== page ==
Wednesday, 23 June 2010
The Stabilo pointVisco: A Touch of Gene Kelly
I do not know what to think about the Stabilo pointVisco fine 0.5, blue. The wise Pen Addict has already pointed out that "fine" it is not. The ink does flow smoothly though and it is comfortable to hold. But there is something else about this pen. Something vintage - a touch of old-time beach holidays, a touch of Gene Kelly perhaps. It is, I think, the choice of the orange and yellow stripes (a staple design in Stabilo) that carry the look. Stabilo point88 have them too. But pointVisco goes on step further.
First of all the orange/white stripey look is combined with what I call "school-boy blue". It is the sensible blue that one finds in old school exercise books - an unimaginative, stale, obedient blue. It is found in the rubber grip and on the top end of the Stabilo and on the pocket clip. Both ends of the pen are at an angle (at opposite angles to each other to be exact) and there would have been hollow had it not been for the Stabilo Swan logo protruding from within.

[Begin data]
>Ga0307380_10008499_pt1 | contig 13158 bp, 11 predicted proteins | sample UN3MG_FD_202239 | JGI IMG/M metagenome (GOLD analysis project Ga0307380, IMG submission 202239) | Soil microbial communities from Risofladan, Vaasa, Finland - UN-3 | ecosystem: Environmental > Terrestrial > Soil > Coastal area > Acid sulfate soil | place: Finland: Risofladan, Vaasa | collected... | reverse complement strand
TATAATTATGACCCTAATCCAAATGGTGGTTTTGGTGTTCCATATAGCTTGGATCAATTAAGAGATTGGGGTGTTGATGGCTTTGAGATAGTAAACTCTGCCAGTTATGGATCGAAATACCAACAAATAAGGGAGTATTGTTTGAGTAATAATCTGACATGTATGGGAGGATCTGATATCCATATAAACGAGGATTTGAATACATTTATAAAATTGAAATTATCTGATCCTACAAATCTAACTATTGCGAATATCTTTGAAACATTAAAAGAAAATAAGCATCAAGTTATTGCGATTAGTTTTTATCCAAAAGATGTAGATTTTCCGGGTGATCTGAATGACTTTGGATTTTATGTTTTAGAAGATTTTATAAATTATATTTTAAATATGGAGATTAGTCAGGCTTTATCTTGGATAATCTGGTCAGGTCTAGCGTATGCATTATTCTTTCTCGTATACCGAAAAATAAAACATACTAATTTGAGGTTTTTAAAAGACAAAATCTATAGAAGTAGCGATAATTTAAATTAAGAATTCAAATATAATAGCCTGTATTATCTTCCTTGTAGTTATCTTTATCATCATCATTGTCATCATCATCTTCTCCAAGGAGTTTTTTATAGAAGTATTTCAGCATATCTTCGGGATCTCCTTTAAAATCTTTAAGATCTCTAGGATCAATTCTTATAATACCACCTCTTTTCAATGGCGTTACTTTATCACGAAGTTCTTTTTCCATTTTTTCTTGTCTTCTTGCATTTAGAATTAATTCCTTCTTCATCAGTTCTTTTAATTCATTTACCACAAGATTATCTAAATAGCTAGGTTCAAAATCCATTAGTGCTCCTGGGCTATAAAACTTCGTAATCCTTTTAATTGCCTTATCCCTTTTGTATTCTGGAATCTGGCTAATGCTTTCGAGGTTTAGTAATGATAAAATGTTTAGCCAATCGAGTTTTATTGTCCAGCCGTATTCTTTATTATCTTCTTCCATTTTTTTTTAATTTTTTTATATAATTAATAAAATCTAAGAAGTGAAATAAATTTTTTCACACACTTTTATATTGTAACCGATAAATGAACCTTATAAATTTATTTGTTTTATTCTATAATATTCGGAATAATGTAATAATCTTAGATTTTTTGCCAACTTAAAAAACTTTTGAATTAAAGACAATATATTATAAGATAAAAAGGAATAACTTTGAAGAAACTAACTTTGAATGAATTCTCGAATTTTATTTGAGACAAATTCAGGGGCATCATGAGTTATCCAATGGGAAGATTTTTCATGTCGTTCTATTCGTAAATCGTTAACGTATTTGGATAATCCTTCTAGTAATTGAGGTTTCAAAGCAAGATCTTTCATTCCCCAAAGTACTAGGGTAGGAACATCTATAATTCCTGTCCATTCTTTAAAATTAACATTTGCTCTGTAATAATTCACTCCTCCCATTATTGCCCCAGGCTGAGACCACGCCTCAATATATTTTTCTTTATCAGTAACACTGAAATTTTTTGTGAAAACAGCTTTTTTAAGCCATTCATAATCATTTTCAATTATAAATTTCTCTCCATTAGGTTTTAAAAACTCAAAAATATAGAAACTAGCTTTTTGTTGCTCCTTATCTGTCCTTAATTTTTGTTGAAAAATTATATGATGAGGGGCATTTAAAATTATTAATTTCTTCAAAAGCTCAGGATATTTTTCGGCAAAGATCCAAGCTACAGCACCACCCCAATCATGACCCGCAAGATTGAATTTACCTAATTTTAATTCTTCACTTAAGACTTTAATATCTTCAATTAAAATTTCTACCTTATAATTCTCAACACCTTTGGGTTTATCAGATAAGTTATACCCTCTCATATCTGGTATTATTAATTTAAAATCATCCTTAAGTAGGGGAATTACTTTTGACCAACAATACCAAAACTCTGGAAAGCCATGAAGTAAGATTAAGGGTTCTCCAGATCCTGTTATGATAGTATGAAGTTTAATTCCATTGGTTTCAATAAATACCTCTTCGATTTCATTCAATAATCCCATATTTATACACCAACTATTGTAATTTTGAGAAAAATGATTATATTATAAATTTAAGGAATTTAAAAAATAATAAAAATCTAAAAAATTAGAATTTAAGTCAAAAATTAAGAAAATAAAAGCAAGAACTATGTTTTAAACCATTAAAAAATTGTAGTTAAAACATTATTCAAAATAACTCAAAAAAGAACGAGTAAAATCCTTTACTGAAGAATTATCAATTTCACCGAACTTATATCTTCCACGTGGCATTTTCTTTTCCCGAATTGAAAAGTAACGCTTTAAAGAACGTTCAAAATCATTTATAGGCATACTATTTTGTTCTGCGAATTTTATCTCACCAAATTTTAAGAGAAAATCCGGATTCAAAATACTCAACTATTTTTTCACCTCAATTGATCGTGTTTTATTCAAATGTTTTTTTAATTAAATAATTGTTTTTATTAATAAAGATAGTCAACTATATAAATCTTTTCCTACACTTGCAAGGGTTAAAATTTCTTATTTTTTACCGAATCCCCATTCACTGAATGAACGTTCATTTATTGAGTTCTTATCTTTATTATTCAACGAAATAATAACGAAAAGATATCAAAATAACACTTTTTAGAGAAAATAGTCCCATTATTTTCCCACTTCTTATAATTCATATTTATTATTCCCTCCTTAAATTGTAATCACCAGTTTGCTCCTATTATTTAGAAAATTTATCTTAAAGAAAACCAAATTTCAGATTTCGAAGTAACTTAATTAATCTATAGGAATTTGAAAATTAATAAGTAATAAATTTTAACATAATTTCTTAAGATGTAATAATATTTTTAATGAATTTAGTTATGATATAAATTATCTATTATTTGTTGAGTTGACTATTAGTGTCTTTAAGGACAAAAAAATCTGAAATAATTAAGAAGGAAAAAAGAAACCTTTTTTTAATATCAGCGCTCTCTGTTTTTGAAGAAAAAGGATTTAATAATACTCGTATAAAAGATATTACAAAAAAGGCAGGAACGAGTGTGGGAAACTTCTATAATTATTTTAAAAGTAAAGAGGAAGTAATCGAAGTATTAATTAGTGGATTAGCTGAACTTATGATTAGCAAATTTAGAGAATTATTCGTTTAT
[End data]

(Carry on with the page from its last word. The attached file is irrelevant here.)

And now come the stripes - Stabilo pointVisco's pièce de resistance. Because forget about your usual Stabilo stripes. These new ones are moulded affairs that not only emulate the pencil (nothing new there, all hexagonal pen designs, starting with Bic, emulate the pencil) but touch on the monumental. An undulating surface of sunny orange accentuated by an oval shaped white border. Ancient columns come to mind.
Where Gene Kelly fits into all this? Well, Stabilo pointVisco is playful in a vintage way. Playful in a wholesome way - the type of playful that dressed in a tailored pinstripe suit would break into song in the middle of the seaside promenade. It would do a little exquisite dance while the ladies have ice cream on the pier, it would smile a white-tooth smile while effortlessly gliding by.